Anyways, after reading realms of mindless criticisms of JM's articles, this article seems to be a constructive one, though I choose to disagree with all pleasure :)

Anonymous said...

அமெரிக்கப் பயணக் கட்டுரையொன்றில், அமெரிக்கக் கருப்பர்கள் கோட்-சூட் அணிவதற்குக் காரணம் அவர்தம் தாழ்வுணர்ச்சியே என்பதாக அன்னார் எழுதியதாக நினைவு. எந்த ஒரு சமூக நிகழ்வைப் பற்றிக் கருத்துரைத்தாலும், அது குறித்து தான் நீண்ட நாட்களாகவே “கூர்ந்து உற்றுநோக்கி” வருவதாக ஒரு பிம்பத்தைத் தோற்றுவிப்பதும், பிறகு “நான் ஆராய்ச்சியாளன் அல்லன், இலக்கியவாதி மட்டும்தான்” என்று நழுவுவதும் அன்னாரின் வழமை.

Athenaeum said...

@Prabhu Sunderraman:

// he only emphasizes the need to disagree with respect and basic understanding of the essence of the topic// -- I dont disagree with that. My point is he fails to show the same to others. See the examples in my blog. He cooly alleges that Adichie's book was ghost written. He accuses Dawkins of being a racist.

Anonymous said...

ஜெயமோகன் அவசரகதியில் எழுதுபவர்.பல சமயங்களில் மிகவும் மேம்போக்கான புரிதலை வைத்துக்கொண்டு தான் அனைத்தையும் அறிந்தது போல் எழுதுபவர்.ஒரு கட்டுரையை எப்படி கோர்வையாக எழுதுவது, ஒரு கருத்தை எப்படி விவாதித்து நிறுவுவது, தரவுகளை எப்படி கையாள்வது போன்றவற்றில் அவர் செல்ல வேண்டிய தூரம் அதிகம்.நாகரிகமாக,அறிவார்ந்த விவாதத்தில் அவரால் ஈடுபட முடியாது.அவர் போன்றவர்கள் அறிவு ஜீவிகளாக கருதப்படுவது அவப்பேறு.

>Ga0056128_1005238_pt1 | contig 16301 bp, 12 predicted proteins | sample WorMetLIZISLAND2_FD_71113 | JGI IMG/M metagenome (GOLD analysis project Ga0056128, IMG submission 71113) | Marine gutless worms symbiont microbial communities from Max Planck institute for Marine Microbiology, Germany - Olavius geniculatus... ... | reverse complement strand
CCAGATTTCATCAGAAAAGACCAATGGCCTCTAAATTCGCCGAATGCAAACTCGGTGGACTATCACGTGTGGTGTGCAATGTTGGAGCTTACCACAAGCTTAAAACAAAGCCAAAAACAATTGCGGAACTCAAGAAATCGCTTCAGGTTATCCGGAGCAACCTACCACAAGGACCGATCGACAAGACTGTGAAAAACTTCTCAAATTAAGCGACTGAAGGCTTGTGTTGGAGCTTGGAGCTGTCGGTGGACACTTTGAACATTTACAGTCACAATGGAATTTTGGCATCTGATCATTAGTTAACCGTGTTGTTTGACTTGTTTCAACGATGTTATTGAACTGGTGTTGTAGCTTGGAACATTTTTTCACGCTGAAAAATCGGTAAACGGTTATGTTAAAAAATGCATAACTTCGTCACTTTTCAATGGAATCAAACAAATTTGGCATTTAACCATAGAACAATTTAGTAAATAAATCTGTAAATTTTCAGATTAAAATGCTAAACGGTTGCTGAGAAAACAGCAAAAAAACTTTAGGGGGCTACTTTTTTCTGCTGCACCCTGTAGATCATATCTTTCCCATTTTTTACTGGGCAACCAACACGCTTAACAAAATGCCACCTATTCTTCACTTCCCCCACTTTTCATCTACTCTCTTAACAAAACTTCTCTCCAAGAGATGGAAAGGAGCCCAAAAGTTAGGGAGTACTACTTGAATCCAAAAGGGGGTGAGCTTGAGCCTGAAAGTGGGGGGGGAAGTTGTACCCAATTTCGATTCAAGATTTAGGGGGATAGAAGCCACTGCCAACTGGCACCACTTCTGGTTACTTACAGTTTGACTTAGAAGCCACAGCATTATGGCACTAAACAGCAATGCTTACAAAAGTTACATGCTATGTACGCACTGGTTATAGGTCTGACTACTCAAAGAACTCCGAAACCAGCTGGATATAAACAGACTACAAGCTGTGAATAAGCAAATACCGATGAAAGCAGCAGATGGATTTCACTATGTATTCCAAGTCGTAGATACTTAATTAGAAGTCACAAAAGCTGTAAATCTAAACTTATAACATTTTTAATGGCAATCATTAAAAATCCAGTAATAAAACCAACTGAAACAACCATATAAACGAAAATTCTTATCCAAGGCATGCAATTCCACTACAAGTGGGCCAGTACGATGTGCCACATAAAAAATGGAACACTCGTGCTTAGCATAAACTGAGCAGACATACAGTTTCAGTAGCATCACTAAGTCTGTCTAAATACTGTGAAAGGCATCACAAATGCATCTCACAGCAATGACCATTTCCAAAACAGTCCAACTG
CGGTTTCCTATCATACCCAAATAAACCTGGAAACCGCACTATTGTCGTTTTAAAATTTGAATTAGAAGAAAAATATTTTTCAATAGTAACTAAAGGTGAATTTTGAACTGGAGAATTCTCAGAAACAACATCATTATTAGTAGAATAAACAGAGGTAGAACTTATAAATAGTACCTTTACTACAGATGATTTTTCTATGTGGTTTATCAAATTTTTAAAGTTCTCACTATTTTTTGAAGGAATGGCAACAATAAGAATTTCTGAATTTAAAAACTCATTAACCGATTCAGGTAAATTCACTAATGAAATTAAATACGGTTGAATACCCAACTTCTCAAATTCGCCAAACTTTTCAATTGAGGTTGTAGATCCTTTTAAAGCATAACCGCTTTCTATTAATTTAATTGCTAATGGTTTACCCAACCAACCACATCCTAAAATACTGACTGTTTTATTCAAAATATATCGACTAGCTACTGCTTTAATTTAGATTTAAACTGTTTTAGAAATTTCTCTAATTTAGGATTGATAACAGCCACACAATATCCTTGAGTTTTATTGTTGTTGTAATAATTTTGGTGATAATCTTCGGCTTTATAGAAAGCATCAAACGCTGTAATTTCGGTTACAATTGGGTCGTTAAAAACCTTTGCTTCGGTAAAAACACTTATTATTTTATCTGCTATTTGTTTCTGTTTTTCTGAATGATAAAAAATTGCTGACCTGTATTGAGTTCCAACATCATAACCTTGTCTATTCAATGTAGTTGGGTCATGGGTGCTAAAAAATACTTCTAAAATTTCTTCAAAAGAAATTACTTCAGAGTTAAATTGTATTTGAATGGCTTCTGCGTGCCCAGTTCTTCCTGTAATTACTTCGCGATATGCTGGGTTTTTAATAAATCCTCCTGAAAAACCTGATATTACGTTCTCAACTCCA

வ.கீதா,எஸ்.வி.ராஜதுரை,நாகார்ஜூனன்,பெருந்தேவி,ராஜன்குறை தமிழவன் - தம் வாதத்தினை, கருத்துக்களை சரியாக முன்வைத்து எழுதுபவர்கள், தரவுகளை தருபவர்கள்.ஜெயமோகன் எழுதுவது மட்டையடிதான்.

nothing new said...

Good one... Sam pitroda had nothing to do with technology revolution? Pls verify...

Victor Suresh said...

Good analysis and commentary. I read him quite extensively for years overlooking his ideological blinds, factual inaccuracies, use of absurd logic, and other things. But the intellectual dishonesty that he so willfully engages and the resultant disrespect to his readers stopped me from reading him anymore. He may seem like a literary giant now, but when his works are considered comprehensively by the future generation, he will be found a midget.